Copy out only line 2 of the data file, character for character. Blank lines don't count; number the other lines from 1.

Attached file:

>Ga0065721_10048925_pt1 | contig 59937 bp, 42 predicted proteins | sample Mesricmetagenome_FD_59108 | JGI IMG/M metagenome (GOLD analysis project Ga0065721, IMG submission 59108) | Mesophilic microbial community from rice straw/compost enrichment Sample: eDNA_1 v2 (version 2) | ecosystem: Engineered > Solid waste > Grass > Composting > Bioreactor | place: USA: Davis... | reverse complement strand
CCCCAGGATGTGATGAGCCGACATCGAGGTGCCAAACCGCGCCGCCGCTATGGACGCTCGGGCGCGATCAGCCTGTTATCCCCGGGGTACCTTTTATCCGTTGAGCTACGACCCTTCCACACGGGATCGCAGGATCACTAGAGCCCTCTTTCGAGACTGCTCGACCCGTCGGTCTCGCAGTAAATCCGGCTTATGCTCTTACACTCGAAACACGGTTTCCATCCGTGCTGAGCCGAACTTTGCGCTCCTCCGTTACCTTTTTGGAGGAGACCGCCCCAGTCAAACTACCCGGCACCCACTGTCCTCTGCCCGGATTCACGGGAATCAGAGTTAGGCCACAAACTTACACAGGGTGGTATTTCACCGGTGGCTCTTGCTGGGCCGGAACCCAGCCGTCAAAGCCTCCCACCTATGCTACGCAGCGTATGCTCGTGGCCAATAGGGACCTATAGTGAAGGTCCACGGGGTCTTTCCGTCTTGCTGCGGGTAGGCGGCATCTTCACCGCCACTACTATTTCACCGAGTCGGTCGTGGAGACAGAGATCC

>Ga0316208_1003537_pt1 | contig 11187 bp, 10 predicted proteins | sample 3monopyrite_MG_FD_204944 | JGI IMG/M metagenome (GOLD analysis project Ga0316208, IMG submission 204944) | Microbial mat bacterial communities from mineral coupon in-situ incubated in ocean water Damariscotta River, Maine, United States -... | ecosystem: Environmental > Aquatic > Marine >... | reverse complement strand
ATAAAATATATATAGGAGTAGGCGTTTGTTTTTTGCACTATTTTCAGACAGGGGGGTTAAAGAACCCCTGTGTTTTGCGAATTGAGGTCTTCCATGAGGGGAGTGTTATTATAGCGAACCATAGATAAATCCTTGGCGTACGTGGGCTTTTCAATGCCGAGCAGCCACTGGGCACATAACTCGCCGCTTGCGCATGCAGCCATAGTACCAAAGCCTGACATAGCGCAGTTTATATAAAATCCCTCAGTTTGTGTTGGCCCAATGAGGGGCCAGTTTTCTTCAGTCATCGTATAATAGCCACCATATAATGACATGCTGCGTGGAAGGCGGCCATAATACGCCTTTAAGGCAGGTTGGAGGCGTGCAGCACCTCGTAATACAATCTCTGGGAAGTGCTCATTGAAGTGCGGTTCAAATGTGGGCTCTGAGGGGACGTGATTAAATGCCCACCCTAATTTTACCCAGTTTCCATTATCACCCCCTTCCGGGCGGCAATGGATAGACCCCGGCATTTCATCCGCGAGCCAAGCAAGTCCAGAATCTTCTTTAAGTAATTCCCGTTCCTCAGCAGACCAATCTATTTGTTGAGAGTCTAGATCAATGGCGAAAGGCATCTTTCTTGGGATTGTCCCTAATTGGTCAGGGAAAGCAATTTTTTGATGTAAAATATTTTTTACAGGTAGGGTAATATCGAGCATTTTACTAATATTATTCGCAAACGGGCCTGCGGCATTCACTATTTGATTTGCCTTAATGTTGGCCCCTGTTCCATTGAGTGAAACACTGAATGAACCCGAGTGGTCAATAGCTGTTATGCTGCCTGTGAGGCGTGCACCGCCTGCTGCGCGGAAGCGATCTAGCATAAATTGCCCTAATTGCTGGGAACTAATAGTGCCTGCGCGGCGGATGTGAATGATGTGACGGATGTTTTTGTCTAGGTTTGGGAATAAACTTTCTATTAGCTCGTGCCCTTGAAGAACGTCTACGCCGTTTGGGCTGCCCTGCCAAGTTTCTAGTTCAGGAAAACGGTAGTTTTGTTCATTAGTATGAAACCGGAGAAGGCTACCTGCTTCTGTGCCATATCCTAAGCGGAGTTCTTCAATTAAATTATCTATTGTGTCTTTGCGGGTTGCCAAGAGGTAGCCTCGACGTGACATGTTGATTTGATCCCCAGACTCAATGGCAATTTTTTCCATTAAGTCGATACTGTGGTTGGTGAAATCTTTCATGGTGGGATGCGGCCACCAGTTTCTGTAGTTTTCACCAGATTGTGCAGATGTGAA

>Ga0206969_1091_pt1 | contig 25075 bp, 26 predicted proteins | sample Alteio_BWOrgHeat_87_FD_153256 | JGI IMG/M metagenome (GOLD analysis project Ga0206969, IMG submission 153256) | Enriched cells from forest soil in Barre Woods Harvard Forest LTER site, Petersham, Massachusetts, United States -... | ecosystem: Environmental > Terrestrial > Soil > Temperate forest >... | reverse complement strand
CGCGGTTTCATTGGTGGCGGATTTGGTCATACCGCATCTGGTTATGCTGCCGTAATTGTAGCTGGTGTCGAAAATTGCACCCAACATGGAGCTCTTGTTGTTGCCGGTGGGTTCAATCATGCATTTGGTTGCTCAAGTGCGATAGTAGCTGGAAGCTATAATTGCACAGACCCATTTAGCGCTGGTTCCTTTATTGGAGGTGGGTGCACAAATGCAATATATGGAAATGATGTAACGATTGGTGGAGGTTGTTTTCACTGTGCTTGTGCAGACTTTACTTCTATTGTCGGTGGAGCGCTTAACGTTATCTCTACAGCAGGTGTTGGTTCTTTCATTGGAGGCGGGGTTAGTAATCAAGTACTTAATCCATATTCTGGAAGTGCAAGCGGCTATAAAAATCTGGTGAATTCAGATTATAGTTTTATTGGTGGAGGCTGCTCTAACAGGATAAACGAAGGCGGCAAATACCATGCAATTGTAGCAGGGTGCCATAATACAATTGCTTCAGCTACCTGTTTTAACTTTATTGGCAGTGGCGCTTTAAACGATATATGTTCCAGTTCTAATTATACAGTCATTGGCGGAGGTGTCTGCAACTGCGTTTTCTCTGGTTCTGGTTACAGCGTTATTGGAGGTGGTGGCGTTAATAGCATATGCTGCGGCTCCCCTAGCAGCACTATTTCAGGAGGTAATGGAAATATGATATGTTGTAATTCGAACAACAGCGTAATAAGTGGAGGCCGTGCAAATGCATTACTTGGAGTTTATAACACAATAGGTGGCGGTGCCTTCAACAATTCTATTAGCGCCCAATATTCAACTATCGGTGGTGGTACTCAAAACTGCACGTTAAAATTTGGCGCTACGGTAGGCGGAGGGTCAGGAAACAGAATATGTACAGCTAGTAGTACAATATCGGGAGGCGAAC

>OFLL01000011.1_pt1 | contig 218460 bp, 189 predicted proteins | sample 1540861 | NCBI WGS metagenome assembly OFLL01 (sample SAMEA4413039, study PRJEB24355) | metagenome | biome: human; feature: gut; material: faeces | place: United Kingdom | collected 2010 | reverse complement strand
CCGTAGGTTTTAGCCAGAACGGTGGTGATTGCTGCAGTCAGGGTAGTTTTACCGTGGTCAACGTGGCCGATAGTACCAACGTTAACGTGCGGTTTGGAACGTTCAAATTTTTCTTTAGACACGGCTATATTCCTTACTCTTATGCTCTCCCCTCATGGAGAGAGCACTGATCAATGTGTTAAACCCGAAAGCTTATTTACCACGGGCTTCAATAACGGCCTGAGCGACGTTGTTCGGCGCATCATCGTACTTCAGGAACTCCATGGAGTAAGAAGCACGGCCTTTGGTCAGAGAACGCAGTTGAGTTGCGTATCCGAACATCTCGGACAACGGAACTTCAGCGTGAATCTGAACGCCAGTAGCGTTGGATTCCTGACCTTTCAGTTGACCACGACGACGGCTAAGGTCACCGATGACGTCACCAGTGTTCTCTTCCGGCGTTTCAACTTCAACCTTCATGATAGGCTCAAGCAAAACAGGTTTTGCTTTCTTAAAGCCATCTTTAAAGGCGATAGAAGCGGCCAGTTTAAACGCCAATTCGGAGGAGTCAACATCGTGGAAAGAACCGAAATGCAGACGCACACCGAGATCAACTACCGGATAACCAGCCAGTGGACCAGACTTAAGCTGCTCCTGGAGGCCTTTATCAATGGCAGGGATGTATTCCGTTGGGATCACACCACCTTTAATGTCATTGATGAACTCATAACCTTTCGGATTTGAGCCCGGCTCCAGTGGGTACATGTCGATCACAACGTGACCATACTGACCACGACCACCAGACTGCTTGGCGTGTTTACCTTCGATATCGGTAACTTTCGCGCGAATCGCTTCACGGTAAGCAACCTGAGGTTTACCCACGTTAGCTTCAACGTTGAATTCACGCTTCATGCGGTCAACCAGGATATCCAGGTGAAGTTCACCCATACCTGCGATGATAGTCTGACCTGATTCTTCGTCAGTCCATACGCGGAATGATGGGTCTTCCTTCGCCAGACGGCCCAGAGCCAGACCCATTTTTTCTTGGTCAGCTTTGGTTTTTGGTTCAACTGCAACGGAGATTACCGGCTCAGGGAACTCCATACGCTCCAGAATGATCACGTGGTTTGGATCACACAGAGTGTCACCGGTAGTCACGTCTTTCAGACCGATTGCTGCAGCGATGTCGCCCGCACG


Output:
CCCCAGGATGTGATGAGCCGACATCGAGGTGCCAAACCGCGCCGCCGCTATGGACGCTCGGGCGCGATCAGCCTGTTATCCCCGGGGTACCTTTTATCCGTTGAGCTACGACCCTTCCACACGGGATCGCAGGATCACTAGAGCCCTCTTTCGAGACTGCTCGACCCGTCGGTCTCGCAGTAAATCCGGCTTATGCTCTTACACTCGAAACACGGTTTCCATCCGTGCTGAGCCGAACTTTGCGCTCCTCCGTTACCTTTTTGGAGGAGACCGCCCCAGTCAAACTACCCGGCACCCACTGTCCTCTGCCCGGATTCACGGGAATCAGAGTTAGGCCACAAACTTACACAGGGTGGTATTTCACCGGTGGCTCTTGCTGGGCCGGAACCCAGCCGTCAAAGCCTCCCACCTATGCTACGCAGCGTATGCTCGTGGCCAATAGGGACCTATAGTGAAGGTCCACGGGGTCTTTCCGTCTTGCTGCGGGTAGGCGGCATCTTCACCGCCACTACTATTTCACCGAGTCGGTCGTGGAGACAGAGATCC